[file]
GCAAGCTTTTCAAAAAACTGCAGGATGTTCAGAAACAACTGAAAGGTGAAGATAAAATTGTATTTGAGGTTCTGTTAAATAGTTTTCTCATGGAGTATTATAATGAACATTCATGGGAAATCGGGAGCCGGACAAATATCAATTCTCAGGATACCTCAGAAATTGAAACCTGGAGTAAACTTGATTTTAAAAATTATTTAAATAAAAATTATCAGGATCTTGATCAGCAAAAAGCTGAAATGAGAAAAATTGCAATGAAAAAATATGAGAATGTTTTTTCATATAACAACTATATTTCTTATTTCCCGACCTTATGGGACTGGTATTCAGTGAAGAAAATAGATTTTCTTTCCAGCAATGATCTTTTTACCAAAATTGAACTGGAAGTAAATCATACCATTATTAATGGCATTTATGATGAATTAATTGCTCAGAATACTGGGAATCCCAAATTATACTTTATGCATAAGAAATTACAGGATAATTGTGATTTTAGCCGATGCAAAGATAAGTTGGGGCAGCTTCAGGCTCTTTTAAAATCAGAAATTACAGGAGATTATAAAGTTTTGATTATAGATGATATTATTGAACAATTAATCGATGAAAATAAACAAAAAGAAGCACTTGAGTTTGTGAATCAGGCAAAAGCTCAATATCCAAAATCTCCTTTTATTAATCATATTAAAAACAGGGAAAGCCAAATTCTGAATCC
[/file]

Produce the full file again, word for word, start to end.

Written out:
GCAAGCTTTTCAAAAAACTGCAGGATGTTCAGAAACAACTGAAAGGTGAAGATAAAATTGTATTTGAGGTTCTGTTAAATAGTTTTCTCATGGAGTATTATAATGAACATTCATGGGAAATCGGGAGCCGGACAAATATCAATTCTCAGGATACCTCAGAAATTGAAACCTGGAGTAAACTTGATTTTAAAAATTATTTAAATAAAAATTATCAGGATCTTGATCAGCAAAAAGCTGAAATGAGAAAAATTGCAATGAAAAAATATGAGAATGTTTTTTCATATAACAACTATATTTCTTATTTCCCGACCTTATGGGACTGGTATTCAGTGAAGAAAATAGATTTTCTTTCCAGCAATGATCTTTTTACCAAAATTGAACTGGAAGTAAATCATACCATTATTAATGGCATTTATGATGAATTAATTGCTCAGAATACTGGGAATCCCAAATTATACTTTATGCATAAGAAATTACAGGATAATTGTGATTTTAGCCGATGCAAAGATAAGTTGGGGCAGCTTCAGGCTCTTTTAAAATCAGAAATTACAGGAGATTATAAAGTTTTGATTATAGATGATATTATTGAACAATTAATCGATGAAAATAAACAAAAAGAAGCACTTGAGTTTGTGAATCAGGCAAAAGCTCAATATCCAAAATCTCCTTTTATTAATCATATTAAAAACAGGGAAAGCCAAATTCTGAATCC